People use the word random pretty casually, but it is actually a big deal. What would it mean, for example, for a crowd in a movie to look “random”? Oddly, it seems to be one-sixth women and five-sixths men — this is a result found by the Geena Davis Foundation, which examines the issues of representation of women in media. Since there are slightly more women than men (women live slightly longer), a really “random” crowd would, logically, be about half women, probably slightly more. Asking audience members when a crowd looks balanced returns a positive response when the crowd is composed of about one-sixth women. When the crowd is one-third women, audience members think that the crowd is majority female. This is a simple, if startling, example of how human beings are terrible at determining if something is random.
Occupy Math has already written on the issue of thinking you’re not a math person and this week’s post examines the issue from another perspective: the value of hard work. If you want to be good at hockey or baseball, you go in knowing you’re going to have to practice. Contrast that with the way most people believe that either you can do math or you can’t. The academic tradition in Asia contains a strong belief that working on an academic subject makes you better at that subject. Americans — on average — only believe this about sports. This goes a long way to explaining why Chinese students are ranked top in math and Americans are in the bottom half.
This is a dual Julia set done with a palette that changes color fairly quickly.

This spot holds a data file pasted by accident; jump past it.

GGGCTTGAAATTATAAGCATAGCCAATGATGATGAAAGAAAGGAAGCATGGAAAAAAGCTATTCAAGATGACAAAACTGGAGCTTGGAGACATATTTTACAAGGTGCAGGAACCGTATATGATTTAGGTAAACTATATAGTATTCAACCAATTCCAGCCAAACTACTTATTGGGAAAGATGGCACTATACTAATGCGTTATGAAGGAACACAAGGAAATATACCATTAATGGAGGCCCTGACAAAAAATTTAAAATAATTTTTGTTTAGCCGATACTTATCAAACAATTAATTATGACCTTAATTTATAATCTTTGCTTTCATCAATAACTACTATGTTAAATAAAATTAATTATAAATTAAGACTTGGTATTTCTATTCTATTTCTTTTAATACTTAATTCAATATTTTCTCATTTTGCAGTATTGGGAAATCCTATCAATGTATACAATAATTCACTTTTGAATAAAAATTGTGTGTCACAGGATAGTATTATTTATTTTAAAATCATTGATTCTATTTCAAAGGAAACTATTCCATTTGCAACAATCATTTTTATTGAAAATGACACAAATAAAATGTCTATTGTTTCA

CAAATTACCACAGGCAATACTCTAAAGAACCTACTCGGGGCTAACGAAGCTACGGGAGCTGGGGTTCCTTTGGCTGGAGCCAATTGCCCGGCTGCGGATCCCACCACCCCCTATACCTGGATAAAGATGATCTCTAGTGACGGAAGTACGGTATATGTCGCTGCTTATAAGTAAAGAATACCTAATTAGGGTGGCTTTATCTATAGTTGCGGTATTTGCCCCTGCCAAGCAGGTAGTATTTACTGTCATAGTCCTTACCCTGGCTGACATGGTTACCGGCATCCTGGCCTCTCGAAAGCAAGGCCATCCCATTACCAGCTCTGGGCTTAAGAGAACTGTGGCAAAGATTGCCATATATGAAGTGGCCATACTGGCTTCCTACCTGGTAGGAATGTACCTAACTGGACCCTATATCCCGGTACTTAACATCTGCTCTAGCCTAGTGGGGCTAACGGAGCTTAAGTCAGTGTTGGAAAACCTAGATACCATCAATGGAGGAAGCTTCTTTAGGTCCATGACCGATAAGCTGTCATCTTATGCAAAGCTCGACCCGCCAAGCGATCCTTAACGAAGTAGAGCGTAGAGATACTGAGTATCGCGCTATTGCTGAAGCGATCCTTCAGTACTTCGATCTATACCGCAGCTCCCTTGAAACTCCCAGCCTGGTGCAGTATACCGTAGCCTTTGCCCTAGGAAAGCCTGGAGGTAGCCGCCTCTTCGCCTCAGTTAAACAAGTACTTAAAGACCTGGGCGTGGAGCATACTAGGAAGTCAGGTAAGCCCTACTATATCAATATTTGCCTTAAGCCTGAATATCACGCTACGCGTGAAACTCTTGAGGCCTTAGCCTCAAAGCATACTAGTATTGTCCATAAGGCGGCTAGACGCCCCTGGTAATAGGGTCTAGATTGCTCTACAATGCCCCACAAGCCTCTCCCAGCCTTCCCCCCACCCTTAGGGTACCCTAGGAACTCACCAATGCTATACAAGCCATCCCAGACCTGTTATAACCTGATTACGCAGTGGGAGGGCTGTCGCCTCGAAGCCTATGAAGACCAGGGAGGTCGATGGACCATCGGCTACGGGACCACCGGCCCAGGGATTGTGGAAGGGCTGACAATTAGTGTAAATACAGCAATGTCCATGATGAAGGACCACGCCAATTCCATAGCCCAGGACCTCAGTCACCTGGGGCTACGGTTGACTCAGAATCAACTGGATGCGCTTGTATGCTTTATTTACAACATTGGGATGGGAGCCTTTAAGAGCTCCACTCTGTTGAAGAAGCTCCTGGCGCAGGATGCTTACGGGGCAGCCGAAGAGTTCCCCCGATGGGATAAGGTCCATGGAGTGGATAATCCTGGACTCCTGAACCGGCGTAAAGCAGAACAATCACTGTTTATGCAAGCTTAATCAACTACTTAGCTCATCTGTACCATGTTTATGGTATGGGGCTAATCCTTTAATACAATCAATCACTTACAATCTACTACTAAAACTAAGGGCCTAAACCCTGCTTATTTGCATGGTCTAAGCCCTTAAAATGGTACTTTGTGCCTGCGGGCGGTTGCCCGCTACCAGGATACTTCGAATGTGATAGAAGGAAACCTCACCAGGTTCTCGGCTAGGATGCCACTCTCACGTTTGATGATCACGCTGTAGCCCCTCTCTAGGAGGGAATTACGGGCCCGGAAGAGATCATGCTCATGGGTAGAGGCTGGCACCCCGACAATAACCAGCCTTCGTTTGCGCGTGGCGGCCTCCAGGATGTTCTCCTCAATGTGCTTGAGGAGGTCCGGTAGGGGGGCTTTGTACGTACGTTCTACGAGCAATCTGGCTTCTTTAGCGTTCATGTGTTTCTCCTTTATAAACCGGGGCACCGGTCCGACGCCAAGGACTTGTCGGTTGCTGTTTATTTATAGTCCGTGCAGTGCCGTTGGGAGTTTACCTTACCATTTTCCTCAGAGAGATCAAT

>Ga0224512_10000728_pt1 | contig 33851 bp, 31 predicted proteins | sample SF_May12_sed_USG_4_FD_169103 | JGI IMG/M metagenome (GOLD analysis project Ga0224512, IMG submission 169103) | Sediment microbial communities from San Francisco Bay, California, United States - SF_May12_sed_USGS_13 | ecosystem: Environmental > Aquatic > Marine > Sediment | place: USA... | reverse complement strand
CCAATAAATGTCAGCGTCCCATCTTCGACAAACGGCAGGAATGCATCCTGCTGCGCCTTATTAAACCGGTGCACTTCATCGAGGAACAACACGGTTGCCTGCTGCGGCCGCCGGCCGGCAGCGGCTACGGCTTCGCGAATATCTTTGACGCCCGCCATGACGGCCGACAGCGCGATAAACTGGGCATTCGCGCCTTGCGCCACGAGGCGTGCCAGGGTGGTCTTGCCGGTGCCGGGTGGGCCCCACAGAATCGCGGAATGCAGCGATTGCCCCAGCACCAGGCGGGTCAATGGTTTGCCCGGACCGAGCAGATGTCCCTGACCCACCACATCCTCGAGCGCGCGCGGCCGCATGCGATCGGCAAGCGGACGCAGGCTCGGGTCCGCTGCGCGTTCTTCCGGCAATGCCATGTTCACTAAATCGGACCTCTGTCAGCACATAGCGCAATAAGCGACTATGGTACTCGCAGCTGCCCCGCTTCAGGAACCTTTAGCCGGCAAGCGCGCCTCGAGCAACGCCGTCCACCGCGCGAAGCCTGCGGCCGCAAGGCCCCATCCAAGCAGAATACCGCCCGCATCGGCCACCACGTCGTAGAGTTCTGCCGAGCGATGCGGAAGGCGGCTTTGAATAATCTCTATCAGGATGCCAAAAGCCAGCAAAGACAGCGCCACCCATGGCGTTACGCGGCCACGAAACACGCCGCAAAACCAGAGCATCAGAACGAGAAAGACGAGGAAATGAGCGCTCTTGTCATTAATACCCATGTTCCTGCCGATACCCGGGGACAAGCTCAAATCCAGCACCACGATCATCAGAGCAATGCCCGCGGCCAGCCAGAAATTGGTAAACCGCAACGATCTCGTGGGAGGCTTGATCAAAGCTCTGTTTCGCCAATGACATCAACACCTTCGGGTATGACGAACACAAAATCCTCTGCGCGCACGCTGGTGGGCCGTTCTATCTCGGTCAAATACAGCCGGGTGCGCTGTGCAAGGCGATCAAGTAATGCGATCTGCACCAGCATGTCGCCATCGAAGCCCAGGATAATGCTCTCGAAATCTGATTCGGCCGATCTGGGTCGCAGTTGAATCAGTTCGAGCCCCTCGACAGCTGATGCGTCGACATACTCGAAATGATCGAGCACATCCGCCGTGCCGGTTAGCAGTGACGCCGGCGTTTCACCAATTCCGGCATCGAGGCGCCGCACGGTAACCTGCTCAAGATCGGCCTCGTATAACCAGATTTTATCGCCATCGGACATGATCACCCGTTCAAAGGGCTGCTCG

This is what happens when you use quadrant convergence on a Newton’s method fractal with a tiny rotation added into the iterator. This one is for z^6-1=0 with a rotation of about 0.2 radians.
This is a fourth-power Mandelbrot set view — the neon jungle.
This is a shot from the galactic cluster part of the Mandelbrot set using wedge convergence.
This week’s image is a deep zoom into the Mandelbrot set using a diamond-shaped convergence set. The positive and the negative space are interesting on this one.
The Mandelbrot set contains an infinite number of copies of itself – here is one of them. I’m using palleted quadrant convergence to get the leafiness.
This is a picture of Democratic Institutions Minister Maryam Monsef of the current Government of Canada from a CBC Story. Her job is empowering Canadians to have their say about our democracy. What she is doing in this picture is mocking a simple formula for measuring the fairness of an election. This formula appeared in a report on electoral reform in Canada. This is not her job. This is the opposite of her job. When an expert panel is convened to advise the citizens and government of their options to make elections more nearly fair, mocking the options (other than the one that let you win the last election) is malfeasance, fraud, and betrayal of duty. This is triply so in an official in charge of enhancing fairness.
No-one should mock an attempt to measure fairness. Mocking it by exploiting fear of math is especially vile.
Hot off the processor, a Newton’s method fractal with a complex array of small biomorphic shapes. Enjoy!